At a time when the world is taking a tough stand on terror, Rahul’s view on the subject presents him as an apologist of terror or worse, a person who is clueless about what drives terrorist groups.
Issue: Innovation & Industry
When he was the Vice President of the party, in an interaction with students in January 2016, Rahul Gandhi offered this gem, “You say you work in the Airline industry, so you are in the Aircraft industry. The Aircraft has tyres, so you are in the Rubber industry. The Aircraft has passengers, so you are in the people industry, you are in a food industry…So how can you say that you are working just in an Aircraft industry or in an Airline industry.”
When Rahul Gandhi was elevated to the post of President in the party his idea expanded from ‘aircraft/rubber industry’ to another bizarre idea of connecting all the MRI machines to revolutionise healthcare.
When he was general secretary of the party he had said, “India is the Saudi Arabia of 21st century and youth is responsible for it.”!
Muddled articulation comes from lack of original thinking or understanding of how the world works. Faced with a politician who makes such far-fetched statements bordering on the ridiculous, it is natural that the youth of the country would not take such a person seriously.
Issue: Knowledge about the Nation
Rahul Gandhi in October 2018 had shared a story on Sainik Schools that opened the doors to girls after half a century of its existence. While the story referred to Mizoram, Rahul instead wrote that it was of Manipur while sharing it.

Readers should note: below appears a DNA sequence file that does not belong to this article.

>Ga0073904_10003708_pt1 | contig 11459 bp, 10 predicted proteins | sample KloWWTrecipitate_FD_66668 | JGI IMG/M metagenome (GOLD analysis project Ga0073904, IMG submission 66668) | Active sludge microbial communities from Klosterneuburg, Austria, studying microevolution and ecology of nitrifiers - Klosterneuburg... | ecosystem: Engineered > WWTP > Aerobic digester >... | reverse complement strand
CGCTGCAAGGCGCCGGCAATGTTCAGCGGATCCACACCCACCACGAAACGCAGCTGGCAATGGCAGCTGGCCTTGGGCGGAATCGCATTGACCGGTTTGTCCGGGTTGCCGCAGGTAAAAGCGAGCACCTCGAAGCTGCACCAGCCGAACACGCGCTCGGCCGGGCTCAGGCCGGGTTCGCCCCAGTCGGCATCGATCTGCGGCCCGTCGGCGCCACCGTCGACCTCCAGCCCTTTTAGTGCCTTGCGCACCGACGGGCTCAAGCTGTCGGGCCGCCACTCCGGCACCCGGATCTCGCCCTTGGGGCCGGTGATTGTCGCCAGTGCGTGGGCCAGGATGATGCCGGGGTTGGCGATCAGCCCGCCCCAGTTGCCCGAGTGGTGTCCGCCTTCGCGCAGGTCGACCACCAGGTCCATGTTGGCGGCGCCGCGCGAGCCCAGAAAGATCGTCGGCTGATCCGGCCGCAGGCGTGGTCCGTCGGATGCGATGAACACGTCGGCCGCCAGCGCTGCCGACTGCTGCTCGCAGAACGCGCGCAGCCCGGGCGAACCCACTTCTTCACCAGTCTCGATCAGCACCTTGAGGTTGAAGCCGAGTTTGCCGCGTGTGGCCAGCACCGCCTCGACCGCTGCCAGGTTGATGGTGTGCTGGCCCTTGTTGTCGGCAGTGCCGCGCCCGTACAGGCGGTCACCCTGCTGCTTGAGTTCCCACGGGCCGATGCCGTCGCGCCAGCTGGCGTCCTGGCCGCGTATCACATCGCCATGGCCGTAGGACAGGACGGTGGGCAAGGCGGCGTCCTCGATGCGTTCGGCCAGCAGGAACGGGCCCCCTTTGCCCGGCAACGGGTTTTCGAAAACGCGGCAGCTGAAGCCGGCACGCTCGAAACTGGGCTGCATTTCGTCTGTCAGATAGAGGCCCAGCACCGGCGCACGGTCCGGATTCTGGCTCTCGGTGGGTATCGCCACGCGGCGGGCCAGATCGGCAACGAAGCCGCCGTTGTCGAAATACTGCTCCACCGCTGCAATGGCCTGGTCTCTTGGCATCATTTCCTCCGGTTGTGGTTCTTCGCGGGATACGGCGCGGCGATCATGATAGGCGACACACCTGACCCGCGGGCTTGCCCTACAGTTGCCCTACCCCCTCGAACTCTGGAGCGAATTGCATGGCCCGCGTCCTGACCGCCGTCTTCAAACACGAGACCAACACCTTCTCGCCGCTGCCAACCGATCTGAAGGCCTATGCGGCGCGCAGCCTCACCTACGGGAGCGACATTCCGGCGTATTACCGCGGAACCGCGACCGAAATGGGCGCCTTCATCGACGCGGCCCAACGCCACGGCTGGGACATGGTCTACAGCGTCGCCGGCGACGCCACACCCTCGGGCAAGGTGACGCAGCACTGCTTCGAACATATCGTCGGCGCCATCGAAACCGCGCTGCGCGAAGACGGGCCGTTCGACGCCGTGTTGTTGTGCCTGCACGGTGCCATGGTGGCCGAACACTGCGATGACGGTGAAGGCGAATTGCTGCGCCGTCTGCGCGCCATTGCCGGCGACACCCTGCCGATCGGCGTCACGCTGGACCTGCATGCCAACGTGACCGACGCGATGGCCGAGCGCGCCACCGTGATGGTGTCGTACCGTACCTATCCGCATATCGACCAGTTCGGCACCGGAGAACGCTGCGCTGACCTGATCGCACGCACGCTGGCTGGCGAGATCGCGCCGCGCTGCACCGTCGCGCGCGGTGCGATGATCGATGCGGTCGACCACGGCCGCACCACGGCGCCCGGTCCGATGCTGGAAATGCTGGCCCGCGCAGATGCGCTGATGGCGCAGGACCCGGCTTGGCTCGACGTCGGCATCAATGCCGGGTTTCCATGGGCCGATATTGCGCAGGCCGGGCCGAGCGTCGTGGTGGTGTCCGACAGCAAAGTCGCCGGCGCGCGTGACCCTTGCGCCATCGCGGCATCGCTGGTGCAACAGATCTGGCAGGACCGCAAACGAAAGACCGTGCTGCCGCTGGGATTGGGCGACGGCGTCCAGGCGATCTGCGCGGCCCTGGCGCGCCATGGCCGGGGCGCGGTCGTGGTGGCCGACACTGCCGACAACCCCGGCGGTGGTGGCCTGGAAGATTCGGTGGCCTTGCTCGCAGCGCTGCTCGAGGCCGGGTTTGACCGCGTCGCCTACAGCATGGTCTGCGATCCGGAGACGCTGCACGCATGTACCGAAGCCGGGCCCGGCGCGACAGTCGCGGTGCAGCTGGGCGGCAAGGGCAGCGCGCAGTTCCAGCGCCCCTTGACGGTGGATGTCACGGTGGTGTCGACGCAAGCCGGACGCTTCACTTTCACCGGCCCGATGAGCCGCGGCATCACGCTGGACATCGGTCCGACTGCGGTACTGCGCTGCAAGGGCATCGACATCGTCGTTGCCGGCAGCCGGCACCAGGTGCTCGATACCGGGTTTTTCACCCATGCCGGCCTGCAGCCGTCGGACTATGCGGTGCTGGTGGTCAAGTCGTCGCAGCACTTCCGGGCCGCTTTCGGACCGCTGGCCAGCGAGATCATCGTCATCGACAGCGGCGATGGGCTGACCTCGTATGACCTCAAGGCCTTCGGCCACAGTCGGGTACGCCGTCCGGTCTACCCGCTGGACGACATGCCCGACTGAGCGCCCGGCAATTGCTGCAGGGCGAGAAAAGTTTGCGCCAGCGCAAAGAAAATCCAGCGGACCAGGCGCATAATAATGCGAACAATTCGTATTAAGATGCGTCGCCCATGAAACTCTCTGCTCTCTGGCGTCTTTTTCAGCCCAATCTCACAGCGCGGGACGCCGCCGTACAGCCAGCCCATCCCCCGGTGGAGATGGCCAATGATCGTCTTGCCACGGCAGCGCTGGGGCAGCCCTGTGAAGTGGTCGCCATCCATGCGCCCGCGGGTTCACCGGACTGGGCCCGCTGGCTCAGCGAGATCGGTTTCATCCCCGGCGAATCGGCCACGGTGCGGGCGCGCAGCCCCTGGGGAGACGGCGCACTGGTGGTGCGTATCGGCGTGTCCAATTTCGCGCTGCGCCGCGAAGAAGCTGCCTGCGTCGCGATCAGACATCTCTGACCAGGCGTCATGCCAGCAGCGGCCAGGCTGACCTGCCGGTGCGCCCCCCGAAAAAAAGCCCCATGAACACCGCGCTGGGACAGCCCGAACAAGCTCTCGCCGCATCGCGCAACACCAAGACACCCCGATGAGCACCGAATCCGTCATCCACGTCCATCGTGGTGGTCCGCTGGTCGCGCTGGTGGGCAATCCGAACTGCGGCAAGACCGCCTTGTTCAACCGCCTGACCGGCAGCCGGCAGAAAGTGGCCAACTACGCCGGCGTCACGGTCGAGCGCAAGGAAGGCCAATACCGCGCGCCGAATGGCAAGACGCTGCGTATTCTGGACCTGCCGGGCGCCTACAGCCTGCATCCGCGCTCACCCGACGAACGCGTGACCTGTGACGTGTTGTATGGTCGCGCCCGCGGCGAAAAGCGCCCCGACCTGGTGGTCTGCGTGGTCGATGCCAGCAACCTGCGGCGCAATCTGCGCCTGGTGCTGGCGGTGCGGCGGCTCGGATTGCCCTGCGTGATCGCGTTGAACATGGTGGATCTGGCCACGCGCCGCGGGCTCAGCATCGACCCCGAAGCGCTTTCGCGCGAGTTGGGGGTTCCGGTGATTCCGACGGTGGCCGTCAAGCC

The person who aspired to become Prime Minister of India, showed that he couldn’t tell Manipur from Mizoram.
The role of Vice President and President in the grand old party should have a person with some depth of understanding, if they want people to consider them seriously. Being goofy at times can be overlooked if the person still manages to offer substantial ideas. Many utterings of Rahul Gandhi, some of them before he was anointed Congress President, gave him an image of a non-serious contender. After that too, he continued on the same path, never able to go into any level of detail to articulate his vision for the country. What his ideas on serious issues like farmers, women empowerment, poverty etc are there to see in the above instances.
There is a slew of statements that indicate lack of depth, Rahul’s unwillingness to understand the things and his non-seriousness. Some funny statements he made before and after assuming the top post in the party need no deliberation. Just to mention them may show why Rahul Gandhi acquired the reputation that he has. They are:
Politics is everywhere. It’s in your pants, it’s in your shirt, its everywhere.
In India two out of every single kid is malnourished.
This morning, I got up at night.
If India is a computer, then Congress is its default program.
India is a beehive.
To end this piece, we quote Rahul Gandhi’s answer from an interview with India Today where he was asked a simple question on what fruit he likes. Read his answer for yourself.
Rahul Gandhi: I do Vipassana. The mind constructs the flavour of the fruit. You can like or dislike any fruit you want. You can choose to like mango, you can choose to hate it. You can choose to like poor people, you can choose to hate them. You construct everything in your mind. The mind decides everything. I might start off hating someone, but after a bit of interaction, I’ll see things through their eyes, and be like: Actually, I like him; he’s great’. But to answer your question: I like mangoes, I like bananas, I never used to like carrots, but now I do. I never used to like asparagus, but I do now.